Readings on the crisis in israel
Updated: Apr 15
An Israeli news outlet put out a piece of satire last February showing Hassan Rouhani, Iran’s previous president, make the comment while watching the political crisis unfold in Israel, that “maybe we’ll have to use [our uranium] for civilian purposes after all”. For those not up to date with Israel’s latest crisis, the satirist suggested that Israel is running the risk of saving Iran a lot of trouble by doing to itself what the Ayatollahs have not so secretly wanted their nukes to do.
Regarding the current crisis in Israel, which got underway when the government attempted to make various changes to the Supreme Court, there have been some, including outgoing defence minister Benny Gantz, who have claimed that Israel now stands on the brink of civil war. Gantz, who is opposed to the government’s proposed changes to the Supreme Court, even said, when urging further protests, that “it’s time to make the country tremble”. Talks of civil war may be a bit extreme, Israel’s President told Gantz and others to settle down, yet nevertheless, commentators have been united in their belief that the current political crisis in Israel is extremely serious, and potentially, extremely dangerous.
The crux of the current kafuffle in Israel lies with Bibi’s plans to curtail some of the powers of the Supreme Court, who currently at least, have been able to strike down government legislation should they feel the need to do so. These proposed changes have been labelled by his opponents as a totalitarian and un-democratic thing to do. While whether this is the case depends in part on one’s views of Bibi, history has proven many times that politicians who want to be dictators inevitably target the court system. In this regard, some of the anger towards Bibi and his right-wing coalition is not entirely unexpected.
To help explain the proposed changes, Al Jazeerea has provided a nice summary here, as has Reuters here. The folks at Jewish Unpacked have also provided a good run down on the changes here, and if all that isn’t enough, they also have a nice Q and A here. For a more in depth rundown, John Podhoretz, commentator of the right leaning Commentary magazine has an excellent summation of the crisis here, and while I know no conservative Israel loving Christian would ever be seen alive reading The New York Times, in the spirit of providing a balanced take on the whole affair, I would also recommend this article, located here, written by Patrick Kingsley, the NY Times’s man in Jerusalem and a man who clearly needs prayer.
Underlying the government's plans for the Supreme Court has been the unique position the court has held in the nation's political and legal architecture, a position that has been unique to other Supreme Court's in western democracies. Israel’s Supreme Court is regarded as one of the most activist and powerful in the western world. And while a standard right-wing verse left wing analysis of the crisis is superficial, there is truth to it. The Court has often tilted to the left and has been accused of favouring minority rights over national rights. Yet before one takes the government line as gospel, one should wonder if this tilt is necessarily a bad thing given that western democracy works because power is checked and counter-balanced to ensure that governments do not rule only for the majority. This left-wing tilt also helps keep the worst impulses of the security state at bay – something we in the west have not been good at, and one must also remember that the government, which only won the recent election by about 30,000 votes, has had to form a coalition with some pretty hard-line right-wing elements who hold some beliefs that are uncomfortable to say the least. The Times of Israel wrote about these elements recently here while Israel’s former deputy Prime Minister, Haim Ramon, gave his two cents worth regarding the election of these elements over at The Jerusalem Strategic Tribune here.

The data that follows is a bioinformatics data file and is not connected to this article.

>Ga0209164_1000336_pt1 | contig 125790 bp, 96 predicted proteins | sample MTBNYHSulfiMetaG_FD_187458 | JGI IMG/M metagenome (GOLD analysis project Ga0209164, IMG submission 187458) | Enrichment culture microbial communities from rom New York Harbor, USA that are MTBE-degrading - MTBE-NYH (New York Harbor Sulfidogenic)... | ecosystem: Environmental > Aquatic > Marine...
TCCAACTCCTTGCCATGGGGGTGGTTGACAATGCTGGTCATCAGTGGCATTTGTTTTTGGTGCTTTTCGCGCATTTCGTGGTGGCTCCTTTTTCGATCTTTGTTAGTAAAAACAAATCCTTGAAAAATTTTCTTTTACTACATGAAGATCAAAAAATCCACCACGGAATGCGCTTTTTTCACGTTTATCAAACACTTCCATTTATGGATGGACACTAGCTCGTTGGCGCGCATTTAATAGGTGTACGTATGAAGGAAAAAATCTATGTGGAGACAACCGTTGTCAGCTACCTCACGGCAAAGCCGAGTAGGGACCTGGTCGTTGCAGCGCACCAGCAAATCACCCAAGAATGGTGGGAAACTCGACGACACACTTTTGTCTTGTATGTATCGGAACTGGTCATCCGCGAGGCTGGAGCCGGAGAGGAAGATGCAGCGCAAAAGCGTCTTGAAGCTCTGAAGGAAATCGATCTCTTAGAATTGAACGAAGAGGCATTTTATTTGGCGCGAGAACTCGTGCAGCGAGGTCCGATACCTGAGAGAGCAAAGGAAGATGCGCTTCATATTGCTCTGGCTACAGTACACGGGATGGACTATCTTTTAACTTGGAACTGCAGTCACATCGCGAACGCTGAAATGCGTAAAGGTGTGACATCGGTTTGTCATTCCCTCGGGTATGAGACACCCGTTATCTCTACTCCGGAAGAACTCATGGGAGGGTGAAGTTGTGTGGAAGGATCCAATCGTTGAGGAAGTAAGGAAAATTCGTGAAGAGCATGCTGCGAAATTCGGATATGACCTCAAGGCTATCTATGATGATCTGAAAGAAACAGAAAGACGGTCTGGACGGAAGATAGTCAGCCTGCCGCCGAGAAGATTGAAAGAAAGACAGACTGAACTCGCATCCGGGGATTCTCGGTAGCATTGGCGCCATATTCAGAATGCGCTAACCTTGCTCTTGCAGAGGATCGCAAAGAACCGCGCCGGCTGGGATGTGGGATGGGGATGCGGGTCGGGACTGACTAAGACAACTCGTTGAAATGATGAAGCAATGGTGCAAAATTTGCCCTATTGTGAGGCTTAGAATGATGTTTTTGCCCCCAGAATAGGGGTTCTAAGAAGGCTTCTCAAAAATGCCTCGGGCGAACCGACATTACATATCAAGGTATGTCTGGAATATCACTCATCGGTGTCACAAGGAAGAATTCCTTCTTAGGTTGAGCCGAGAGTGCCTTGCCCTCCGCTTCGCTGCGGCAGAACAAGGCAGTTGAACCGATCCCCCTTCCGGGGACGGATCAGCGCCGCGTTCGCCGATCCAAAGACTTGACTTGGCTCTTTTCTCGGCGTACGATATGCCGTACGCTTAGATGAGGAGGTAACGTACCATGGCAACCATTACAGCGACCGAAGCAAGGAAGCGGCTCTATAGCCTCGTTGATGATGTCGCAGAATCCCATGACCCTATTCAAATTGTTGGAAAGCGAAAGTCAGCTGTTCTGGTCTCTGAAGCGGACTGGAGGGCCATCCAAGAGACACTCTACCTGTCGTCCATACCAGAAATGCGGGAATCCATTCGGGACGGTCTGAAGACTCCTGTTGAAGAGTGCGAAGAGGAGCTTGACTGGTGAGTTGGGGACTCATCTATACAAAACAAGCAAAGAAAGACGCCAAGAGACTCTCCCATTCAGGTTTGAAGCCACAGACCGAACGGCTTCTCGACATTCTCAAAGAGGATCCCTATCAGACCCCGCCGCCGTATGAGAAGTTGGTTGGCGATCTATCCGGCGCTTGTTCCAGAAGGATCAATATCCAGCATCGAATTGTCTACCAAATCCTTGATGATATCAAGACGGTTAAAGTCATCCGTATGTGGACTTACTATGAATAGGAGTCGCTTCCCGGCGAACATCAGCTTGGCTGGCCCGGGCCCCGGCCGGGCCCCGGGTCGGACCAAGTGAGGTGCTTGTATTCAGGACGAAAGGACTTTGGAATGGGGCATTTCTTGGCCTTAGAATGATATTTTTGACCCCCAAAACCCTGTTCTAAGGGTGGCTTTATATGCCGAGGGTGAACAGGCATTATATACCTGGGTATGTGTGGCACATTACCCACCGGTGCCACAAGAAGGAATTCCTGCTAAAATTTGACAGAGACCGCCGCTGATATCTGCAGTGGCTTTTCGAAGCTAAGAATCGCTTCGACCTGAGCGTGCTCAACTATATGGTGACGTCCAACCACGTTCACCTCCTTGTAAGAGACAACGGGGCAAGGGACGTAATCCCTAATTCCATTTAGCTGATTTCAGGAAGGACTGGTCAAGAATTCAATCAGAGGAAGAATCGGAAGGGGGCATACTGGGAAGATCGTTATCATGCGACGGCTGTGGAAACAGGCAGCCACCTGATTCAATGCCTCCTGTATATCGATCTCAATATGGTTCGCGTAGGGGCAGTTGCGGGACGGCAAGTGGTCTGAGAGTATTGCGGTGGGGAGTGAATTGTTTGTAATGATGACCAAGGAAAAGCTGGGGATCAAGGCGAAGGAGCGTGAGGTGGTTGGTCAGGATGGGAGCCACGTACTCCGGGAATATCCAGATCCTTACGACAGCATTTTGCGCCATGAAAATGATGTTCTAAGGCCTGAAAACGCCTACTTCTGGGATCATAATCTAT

As has quickly become apparent, this crisis has become more than just a fight about the nature of the Supreme Court, as important as that is. Israel has always been a compromise between the Jerusalem vision of Israel and the Tel ’Aviv vision of Israel, between a more secular and pluralist vision and a more nationalist and religious vision. While the two sides have worked together pretty well over the years, as the nation’s demography has changed, Bibi’s plans for the Supreme Court has been the catalyst for the clash we are now witnessing between these two visions of Israel. Rabbi Yehoshua Pfeffer has explored this side of the crisis here and for some interesting reading on these demographics click here and here.
Despite one’s views on the whole affair, one thing that is certain is that the right-wing coalition in Israel has scored an enormous, spectacular even, own goal in their handling of these proposed reforms. Haviv Gur, at The Times of Israel explains that here.
Interestingly, just prior to these events, Israel was found to be the fourth happiest nation in the world. I think we should, amidst all of this, also spare a thought for the researchers who made this conclusion and wish them well in their job search.